When we were little, our big brother took us to the dark, cool General Cinemas movie theater to see the first movie that would change our lives—Star Wars. No, we’re not going to call it A New Hope or Episode IV. This movie was, is, and always will be simply Star Wars to us.
Now a week earlier, our brother had rushed home from seeing the movie with a copy of a promo newspaper. We can still picture the image of the hooded Jawa on the front page. “What is that?” we asked. We were hooked.
His enthusiasm did not wane for the next seven days and he convinced our mother to let him take us that next Saturday, even though we were a little bit too young. We were enraptured. And, during the final battle at the Death Star, we can honestly say we did not breath once—pressed against the wall in the fully packed movie theater. Our lives would change forever, and we’d even dedicate a bit of our time to creating visual effects for TV and movies, but that’s another blog for another time.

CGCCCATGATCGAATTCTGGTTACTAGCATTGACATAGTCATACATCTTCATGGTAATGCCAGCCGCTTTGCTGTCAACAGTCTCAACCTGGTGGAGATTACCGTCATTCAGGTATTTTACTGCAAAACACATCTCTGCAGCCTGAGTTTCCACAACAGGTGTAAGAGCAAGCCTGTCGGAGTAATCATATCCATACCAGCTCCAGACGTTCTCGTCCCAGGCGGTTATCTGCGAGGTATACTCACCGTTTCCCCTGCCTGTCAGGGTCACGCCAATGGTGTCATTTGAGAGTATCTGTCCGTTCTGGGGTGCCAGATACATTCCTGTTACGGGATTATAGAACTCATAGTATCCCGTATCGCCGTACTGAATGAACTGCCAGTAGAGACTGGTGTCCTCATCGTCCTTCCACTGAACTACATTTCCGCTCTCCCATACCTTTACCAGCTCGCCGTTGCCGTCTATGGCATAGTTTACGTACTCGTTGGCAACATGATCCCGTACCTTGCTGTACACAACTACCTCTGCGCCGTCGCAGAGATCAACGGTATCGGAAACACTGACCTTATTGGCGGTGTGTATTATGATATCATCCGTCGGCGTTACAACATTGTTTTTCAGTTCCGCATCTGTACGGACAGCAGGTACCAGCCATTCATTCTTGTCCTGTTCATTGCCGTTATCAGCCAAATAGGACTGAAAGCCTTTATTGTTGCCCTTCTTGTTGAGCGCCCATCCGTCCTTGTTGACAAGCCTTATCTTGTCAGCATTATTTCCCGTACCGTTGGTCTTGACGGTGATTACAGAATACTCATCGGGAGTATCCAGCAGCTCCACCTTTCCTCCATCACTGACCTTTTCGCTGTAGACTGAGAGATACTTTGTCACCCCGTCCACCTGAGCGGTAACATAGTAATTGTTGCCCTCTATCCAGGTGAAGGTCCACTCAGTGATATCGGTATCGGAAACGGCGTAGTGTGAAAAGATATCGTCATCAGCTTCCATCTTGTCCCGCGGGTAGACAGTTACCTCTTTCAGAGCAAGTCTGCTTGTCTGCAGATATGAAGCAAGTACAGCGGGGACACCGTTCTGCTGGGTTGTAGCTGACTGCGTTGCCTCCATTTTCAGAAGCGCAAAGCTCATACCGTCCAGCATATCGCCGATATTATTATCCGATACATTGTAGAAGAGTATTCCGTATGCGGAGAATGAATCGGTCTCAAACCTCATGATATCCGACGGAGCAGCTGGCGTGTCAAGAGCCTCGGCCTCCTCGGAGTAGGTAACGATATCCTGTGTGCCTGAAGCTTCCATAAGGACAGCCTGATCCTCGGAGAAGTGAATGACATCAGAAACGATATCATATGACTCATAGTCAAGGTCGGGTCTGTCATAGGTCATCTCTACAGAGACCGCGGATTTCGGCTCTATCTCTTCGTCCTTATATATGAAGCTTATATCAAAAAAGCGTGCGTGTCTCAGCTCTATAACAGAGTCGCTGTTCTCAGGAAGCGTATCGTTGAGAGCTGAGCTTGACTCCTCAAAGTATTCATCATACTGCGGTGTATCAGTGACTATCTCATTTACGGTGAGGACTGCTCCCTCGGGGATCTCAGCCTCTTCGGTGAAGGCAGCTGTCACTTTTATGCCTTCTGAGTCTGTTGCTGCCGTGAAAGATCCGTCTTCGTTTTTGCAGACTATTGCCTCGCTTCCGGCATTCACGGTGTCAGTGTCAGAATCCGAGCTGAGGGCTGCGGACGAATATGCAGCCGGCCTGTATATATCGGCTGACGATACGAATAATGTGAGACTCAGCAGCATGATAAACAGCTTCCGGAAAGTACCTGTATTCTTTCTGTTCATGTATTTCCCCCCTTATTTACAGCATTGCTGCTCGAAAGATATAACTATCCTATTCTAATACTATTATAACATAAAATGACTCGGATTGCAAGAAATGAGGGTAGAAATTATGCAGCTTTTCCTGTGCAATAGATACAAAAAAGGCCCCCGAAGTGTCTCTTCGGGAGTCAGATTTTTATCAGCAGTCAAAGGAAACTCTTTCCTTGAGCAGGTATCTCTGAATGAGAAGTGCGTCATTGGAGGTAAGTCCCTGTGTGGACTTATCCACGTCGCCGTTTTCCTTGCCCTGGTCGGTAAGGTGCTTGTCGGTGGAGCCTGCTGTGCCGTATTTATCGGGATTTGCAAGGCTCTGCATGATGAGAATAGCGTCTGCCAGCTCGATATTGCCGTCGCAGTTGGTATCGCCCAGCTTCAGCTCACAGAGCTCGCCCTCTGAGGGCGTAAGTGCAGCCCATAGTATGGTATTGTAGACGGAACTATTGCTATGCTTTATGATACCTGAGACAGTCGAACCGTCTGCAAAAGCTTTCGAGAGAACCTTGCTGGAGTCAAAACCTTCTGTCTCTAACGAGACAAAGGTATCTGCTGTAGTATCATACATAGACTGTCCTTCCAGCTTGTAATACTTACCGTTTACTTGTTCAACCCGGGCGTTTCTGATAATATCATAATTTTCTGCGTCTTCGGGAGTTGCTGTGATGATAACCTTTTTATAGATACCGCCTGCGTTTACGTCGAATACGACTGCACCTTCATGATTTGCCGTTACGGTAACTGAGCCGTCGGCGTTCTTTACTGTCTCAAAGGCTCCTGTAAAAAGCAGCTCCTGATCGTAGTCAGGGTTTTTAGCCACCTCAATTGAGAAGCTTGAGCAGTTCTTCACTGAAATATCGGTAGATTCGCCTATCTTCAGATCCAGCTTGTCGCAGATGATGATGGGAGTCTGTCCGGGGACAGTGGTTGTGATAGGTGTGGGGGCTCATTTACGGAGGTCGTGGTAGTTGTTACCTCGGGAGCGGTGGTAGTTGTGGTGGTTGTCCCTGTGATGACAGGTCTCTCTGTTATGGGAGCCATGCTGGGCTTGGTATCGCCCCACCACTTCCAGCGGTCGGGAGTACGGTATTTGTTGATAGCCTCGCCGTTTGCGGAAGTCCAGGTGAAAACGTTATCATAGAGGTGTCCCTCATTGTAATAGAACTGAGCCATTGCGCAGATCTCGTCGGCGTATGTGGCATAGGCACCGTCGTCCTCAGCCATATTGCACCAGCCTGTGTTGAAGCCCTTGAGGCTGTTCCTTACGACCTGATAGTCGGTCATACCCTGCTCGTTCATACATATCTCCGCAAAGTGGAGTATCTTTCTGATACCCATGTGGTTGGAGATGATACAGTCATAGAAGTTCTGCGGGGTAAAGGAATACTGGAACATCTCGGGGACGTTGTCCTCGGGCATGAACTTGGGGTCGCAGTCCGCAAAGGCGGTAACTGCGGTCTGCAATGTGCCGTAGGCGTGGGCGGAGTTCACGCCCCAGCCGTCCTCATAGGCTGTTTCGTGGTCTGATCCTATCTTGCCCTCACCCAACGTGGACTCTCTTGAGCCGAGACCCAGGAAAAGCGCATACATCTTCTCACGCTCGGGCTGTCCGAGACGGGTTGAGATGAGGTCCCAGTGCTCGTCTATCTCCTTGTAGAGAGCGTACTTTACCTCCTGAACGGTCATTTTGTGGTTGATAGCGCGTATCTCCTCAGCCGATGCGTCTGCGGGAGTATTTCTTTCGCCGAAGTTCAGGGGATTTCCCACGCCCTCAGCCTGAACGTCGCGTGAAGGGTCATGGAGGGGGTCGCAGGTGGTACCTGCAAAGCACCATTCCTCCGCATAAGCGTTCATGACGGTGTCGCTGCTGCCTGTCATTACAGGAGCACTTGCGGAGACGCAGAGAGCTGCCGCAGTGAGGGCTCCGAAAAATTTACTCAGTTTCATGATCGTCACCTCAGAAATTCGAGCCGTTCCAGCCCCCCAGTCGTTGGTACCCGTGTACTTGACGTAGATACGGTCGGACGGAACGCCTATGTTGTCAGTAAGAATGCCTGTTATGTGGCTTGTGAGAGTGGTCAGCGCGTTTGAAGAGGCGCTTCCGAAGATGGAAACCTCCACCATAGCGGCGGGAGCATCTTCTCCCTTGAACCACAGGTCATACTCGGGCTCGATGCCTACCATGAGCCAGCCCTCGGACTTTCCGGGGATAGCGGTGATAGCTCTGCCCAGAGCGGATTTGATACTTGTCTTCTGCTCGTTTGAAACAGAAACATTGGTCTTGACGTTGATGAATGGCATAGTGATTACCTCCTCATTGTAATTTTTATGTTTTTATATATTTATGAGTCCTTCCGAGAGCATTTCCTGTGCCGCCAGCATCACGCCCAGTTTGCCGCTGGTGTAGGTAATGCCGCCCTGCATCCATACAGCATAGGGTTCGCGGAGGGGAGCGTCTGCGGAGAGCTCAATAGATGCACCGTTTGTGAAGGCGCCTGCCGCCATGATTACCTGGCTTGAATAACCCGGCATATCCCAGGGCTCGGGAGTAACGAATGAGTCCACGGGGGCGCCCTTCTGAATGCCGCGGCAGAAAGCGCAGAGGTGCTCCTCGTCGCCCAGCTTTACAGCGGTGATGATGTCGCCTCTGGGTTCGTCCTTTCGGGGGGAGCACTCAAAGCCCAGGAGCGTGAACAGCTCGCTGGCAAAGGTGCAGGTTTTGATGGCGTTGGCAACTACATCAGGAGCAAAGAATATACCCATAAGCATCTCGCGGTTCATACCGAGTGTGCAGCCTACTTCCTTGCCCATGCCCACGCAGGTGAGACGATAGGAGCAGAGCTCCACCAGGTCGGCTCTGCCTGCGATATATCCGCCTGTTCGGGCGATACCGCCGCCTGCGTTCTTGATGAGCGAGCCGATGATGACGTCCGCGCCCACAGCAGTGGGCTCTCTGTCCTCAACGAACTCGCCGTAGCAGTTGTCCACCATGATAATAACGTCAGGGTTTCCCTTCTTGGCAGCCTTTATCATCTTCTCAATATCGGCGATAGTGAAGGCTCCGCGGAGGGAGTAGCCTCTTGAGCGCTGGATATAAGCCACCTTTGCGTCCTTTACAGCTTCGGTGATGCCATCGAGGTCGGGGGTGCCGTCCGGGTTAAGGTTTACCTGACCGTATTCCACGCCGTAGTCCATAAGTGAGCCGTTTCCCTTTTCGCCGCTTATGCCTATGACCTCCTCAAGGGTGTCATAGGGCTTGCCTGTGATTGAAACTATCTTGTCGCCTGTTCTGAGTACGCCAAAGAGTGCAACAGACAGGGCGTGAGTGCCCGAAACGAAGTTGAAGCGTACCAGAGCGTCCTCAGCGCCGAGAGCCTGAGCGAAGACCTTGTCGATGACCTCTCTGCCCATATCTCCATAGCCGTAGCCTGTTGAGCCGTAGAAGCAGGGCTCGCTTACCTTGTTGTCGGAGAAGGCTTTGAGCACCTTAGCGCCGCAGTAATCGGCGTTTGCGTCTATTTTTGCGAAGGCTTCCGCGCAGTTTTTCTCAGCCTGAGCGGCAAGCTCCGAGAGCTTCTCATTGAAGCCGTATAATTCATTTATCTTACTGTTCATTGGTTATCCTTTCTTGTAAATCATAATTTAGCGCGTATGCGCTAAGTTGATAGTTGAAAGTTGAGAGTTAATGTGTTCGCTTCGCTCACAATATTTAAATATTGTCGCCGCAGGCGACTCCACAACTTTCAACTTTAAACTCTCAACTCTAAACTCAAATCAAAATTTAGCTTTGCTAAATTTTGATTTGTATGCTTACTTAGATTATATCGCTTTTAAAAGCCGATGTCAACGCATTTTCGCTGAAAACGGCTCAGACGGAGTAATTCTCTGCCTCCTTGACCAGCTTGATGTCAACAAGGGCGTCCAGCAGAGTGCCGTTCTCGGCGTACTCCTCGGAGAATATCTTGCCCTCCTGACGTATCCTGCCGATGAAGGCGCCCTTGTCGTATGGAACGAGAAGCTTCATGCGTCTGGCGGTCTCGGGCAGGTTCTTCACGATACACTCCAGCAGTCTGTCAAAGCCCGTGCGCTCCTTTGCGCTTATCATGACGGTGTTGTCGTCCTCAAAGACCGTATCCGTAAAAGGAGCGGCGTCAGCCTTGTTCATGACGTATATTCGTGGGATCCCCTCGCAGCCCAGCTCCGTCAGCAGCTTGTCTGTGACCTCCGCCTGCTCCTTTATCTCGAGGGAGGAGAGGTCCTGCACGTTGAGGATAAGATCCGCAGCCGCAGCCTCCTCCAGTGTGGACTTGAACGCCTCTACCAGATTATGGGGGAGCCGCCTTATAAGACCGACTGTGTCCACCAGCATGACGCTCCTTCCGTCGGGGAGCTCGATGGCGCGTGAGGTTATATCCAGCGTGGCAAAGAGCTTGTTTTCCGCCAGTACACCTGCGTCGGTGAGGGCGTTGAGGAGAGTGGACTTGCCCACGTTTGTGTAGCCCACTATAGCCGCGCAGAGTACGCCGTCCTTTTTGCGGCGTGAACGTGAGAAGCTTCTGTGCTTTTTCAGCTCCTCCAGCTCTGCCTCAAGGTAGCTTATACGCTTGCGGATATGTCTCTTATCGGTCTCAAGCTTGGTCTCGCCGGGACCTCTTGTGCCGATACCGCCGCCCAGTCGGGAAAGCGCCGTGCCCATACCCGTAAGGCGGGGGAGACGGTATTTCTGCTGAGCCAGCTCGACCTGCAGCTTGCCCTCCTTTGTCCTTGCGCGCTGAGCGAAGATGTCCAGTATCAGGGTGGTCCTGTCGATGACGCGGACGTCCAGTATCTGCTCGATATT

Our point is this, that film, in all its now dated glory, was perfect as is. We’ve never bought into digitally remastered versions. We’re okay seeing a matte line or two. This was the granddaddy of all effects movies to come and even its imperfections should be admired by all the CG artists who owe an industry to their craftsmanship.
And so, we’re awaiting the release of the newly announced 3D version of one of our favorite films with great trepidation. We get it. It sounds cool to zip through the Death Star’s trenches in an enhanced reality. But it seems, well… forced.
And we’re just telling you now… if they touch one 2D frame of The Empire Strikes Back, they better be ready for a real rebellion.